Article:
Figure 8. Disco and the movie Saturday Night Fever are defining icons of the ’70s. The type designs associated with disco naturally bring to mind the bright lights and flashy surfaces typical of disco-dancing clubs. Thanks to the optical effects available at the time and the still-widespread use of airbrushing in graphic arts, there were plenty of examples of logos like this one that graced the cover of the 1977 Saturday Night Fever album.
Figure 9. Unbutton your shirt and grab your coke spoon, we’re going dancing! These great examples are all from 1977 and 1978. Somehow a disco version of the theme from Jaws leaves me feeling a little sick, though. I spent the ’70s in Los Angeles, but I can honestly say I never heard anyone utter the words “let’s boogie.”
But it was all part of the fun, and good or bad it was at least tidy. The disenchantment many young people felt after the ’60s turned into a decidedly “me” attitude. Yet it was also the decade when gay rights, feminism, and the environmental movement came out of the closet. It was nothing like the TV show.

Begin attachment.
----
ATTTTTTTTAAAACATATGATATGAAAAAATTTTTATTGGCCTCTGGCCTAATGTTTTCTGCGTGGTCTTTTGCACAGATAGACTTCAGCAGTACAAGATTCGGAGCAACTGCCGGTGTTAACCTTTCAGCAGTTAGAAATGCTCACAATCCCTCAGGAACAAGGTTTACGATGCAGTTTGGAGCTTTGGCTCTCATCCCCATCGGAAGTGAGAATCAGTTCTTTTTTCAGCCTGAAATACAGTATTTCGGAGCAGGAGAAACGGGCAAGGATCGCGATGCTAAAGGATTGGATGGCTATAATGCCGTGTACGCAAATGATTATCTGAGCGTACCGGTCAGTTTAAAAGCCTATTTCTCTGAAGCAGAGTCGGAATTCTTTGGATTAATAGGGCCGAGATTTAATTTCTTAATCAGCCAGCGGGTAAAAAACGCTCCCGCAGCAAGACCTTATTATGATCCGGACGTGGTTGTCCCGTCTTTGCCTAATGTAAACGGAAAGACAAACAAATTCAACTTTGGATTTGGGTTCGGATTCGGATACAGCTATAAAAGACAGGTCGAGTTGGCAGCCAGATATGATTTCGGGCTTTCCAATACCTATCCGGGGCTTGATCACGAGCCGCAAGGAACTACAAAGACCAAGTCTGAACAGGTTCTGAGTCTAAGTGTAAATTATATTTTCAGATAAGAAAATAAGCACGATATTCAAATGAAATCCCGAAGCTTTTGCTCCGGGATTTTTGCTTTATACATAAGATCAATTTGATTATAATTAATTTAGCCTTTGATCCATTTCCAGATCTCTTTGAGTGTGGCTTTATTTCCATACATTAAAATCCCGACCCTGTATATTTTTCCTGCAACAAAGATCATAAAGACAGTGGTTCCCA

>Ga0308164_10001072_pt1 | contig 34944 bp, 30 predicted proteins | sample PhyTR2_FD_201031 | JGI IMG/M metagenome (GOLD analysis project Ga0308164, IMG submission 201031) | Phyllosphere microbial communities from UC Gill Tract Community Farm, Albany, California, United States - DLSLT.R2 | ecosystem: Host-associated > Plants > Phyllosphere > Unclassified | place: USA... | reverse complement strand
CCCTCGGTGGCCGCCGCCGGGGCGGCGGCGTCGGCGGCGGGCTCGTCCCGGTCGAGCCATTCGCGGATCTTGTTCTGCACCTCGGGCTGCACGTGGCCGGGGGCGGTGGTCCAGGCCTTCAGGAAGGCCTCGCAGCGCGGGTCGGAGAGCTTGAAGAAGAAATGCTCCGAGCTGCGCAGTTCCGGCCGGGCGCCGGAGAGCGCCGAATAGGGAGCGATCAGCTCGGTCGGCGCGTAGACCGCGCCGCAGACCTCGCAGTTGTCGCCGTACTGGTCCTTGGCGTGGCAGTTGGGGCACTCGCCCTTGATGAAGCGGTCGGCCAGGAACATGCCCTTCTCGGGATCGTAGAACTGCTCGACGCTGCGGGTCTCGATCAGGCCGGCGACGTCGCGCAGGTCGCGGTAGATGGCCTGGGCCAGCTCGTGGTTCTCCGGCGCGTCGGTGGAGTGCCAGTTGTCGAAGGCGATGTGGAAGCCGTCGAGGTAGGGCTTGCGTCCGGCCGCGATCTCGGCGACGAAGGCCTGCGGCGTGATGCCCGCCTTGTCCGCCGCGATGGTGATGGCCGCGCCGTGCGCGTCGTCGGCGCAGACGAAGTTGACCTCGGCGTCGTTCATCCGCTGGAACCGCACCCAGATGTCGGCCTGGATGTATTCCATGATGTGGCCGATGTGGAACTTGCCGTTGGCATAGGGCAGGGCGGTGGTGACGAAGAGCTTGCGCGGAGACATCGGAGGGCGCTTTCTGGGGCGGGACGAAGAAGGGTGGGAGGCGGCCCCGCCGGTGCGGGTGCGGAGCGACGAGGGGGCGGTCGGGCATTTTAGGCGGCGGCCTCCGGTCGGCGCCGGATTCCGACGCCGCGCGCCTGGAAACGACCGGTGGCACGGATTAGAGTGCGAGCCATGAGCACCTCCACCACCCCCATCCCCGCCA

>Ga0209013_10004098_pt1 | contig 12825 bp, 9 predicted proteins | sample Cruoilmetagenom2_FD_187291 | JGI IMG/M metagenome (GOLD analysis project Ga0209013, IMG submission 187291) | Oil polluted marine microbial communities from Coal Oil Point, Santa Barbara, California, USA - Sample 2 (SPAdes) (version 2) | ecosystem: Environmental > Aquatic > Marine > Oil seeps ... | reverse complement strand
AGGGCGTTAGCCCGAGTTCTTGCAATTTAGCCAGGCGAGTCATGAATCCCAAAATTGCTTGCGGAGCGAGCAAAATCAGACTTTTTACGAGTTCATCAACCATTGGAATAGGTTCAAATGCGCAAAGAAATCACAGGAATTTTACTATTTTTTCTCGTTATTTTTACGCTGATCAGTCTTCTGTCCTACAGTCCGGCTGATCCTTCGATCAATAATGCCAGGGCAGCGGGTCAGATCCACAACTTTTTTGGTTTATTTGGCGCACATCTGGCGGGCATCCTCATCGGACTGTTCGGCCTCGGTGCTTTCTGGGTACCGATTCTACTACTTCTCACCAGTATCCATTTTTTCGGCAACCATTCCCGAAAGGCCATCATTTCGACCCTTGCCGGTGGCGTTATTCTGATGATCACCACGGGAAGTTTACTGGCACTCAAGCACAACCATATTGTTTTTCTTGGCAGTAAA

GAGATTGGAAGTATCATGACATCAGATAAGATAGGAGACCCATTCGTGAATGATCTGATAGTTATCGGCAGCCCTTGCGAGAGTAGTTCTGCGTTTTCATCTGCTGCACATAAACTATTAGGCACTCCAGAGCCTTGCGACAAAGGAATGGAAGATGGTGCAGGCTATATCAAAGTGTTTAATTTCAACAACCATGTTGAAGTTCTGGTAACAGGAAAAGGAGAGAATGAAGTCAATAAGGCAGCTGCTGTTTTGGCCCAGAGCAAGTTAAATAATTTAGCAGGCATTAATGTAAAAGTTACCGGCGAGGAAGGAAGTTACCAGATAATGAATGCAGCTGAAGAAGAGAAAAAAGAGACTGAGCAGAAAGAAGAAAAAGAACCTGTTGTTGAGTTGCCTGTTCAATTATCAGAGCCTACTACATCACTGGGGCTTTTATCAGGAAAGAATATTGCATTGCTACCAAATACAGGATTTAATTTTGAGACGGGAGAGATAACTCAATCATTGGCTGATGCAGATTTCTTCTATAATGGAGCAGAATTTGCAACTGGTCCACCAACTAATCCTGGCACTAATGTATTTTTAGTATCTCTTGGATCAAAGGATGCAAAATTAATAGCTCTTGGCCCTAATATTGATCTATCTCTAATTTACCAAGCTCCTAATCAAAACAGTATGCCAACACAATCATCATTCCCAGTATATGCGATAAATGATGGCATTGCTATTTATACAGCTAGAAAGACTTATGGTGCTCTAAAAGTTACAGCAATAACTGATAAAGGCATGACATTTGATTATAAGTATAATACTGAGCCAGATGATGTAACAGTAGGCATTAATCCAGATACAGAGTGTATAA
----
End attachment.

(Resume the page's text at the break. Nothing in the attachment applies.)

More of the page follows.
Figure 10. Rainbow colors have long represented positive, happy things, so in the ’70s they were used extensively. The colorful-looking chap in the upper left is from a knitting magazine of 1977. The Ameritone paint ad is from 1976, and the Springsteen sticker was given out by Los Angeles radio station KLOS in 1978. It was in that same year that San Francisco artist Gilbert Baker hand-dyed a rainbow flag to display in the Gay Freedom Day Parade in the City. The rainbow colors had been associated with diversity for some time, but the specific symbolism of those colors on a flag at that event crystallized the rainbow flag as an icon of gay pride.